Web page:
Living social

Last December, I featured in a Groupon style daily deal with a company called Living social.

Coming just before Chrismas, this turned out to be very popular. Over 30 people bought vouchers. Although I ended up doing quite a lot of work on the cheap, it's definately helped to grow my business. Part of the spin off is that with a lot more satisfied customers, I've been getting a lot of new pupils through recommendations.

I've just been running another one now, and it's been moderately successful for me. Last time around the offer was  3 hours for £19. This time it's been either that or 5 hours for £30. I've currently sold 15 vouchers, which translate as about 75 hours work for me to do in exchange for about £250

Before overheads that comes to about £3.33 per hour. I've also ended up giving the same deal outside of Living social to people who called us on the phone. Same deal, but  without LS taking a cut.

So a lot of work for little return in the short term, but this has to be put against other forms of generating business. I could give £100 to Google and get absolutely nothing from it. Or I could give £130 a week to a franchise that takes as much as it can and gives as little in return as possible, just like any other boss.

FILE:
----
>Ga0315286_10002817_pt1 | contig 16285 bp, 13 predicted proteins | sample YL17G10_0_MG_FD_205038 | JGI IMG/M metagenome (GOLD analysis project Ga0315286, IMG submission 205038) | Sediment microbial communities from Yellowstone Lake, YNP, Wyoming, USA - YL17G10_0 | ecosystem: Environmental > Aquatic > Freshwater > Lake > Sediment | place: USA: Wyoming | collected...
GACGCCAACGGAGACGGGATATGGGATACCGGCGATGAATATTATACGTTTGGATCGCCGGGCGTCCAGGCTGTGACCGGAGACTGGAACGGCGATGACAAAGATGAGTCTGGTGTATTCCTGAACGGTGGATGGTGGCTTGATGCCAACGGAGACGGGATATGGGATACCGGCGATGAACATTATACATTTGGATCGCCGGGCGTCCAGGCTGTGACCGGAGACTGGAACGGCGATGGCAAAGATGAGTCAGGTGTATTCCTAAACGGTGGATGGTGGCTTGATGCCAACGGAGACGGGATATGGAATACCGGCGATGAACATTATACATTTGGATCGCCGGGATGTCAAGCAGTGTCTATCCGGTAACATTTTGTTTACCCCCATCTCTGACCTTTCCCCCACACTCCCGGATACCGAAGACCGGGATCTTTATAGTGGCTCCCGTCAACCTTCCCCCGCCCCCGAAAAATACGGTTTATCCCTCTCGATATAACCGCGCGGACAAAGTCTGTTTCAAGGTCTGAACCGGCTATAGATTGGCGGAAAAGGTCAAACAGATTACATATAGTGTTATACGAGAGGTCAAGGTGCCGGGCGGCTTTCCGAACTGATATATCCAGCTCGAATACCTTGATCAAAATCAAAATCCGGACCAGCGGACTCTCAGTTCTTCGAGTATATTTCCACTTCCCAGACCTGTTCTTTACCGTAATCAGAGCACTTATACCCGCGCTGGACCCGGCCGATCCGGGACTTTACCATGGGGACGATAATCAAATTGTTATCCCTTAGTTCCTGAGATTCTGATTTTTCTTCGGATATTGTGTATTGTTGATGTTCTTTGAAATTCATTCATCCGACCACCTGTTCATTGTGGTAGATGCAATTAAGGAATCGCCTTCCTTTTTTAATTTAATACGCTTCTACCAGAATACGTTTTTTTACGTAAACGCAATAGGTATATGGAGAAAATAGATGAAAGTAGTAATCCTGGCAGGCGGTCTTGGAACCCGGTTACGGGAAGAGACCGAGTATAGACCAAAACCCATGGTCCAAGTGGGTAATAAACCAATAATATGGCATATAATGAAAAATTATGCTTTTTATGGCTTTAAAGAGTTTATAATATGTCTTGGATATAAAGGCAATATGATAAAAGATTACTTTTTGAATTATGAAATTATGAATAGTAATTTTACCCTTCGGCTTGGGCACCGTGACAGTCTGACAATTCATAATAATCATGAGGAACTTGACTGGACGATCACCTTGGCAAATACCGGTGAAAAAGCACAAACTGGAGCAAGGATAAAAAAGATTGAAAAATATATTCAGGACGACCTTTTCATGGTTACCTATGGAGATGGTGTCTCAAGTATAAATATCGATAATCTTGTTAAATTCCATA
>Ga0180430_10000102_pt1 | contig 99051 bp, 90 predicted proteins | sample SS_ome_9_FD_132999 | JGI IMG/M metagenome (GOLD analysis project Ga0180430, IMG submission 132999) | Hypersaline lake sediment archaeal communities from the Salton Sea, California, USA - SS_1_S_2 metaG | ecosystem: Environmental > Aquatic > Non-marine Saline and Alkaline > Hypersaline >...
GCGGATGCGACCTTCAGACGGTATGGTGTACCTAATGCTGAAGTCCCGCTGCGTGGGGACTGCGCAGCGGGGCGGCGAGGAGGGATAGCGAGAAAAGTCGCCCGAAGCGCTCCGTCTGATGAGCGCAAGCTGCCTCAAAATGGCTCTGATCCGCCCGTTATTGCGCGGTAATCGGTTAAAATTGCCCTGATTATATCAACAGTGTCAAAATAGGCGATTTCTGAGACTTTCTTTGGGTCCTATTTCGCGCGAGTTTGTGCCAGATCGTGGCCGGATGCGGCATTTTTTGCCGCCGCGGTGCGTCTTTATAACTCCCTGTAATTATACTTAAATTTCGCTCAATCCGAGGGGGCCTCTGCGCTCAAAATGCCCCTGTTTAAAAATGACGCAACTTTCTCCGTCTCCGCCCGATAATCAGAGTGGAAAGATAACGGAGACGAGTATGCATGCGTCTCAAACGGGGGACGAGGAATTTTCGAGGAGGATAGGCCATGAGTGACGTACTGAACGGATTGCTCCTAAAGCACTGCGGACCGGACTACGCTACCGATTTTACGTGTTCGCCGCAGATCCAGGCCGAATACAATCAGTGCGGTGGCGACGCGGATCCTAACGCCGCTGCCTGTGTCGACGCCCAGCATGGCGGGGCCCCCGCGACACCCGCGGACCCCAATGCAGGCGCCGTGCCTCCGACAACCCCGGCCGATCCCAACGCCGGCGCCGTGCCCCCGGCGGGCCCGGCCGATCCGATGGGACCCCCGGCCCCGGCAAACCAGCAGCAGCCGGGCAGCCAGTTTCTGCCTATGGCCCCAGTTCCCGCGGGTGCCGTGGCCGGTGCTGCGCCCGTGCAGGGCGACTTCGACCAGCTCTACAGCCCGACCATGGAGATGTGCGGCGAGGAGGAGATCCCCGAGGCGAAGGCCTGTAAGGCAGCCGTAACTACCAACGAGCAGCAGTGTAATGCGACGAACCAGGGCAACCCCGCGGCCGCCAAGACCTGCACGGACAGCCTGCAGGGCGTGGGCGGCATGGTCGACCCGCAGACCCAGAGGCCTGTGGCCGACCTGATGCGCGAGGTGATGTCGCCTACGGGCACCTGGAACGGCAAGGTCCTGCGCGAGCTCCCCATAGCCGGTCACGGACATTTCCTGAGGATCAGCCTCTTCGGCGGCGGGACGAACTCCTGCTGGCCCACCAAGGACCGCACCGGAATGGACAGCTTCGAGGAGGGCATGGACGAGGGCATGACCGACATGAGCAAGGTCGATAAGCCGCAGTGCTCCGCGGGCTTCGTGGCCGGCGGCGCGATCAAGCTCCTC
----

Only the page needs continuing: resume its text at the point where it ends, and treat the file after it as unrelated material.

It's also driven quite a lot of traffic to my website.

I have tomorrow off. I suppose I should treasure it.

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Update:

The promotion has just finished. I've sold 22 vouchers officially, plus another 2 on the side thanks to Bren, who spoke to a couple of people on the phone after they enquired about the offer. This is good because I will get the full £6/hour for my time instead of Living social taking a cut.

I do feel that the 5 hour offer is a little bit too much, and I will do things differently next time.

Still, busy times ahead. I hope I can make a few bob from it.

Thursday, 3 May 2012

Local Election day today

I voted.

A leaflet got dropped through the letterbox from the conservatives. It featured a picture of the town hall, with a hammer and sickle emblem overlaid on it. Their angle was that the Labour Candidate was a hard left Trotskyist militant tendency eater of babies that wanted the royal family dead.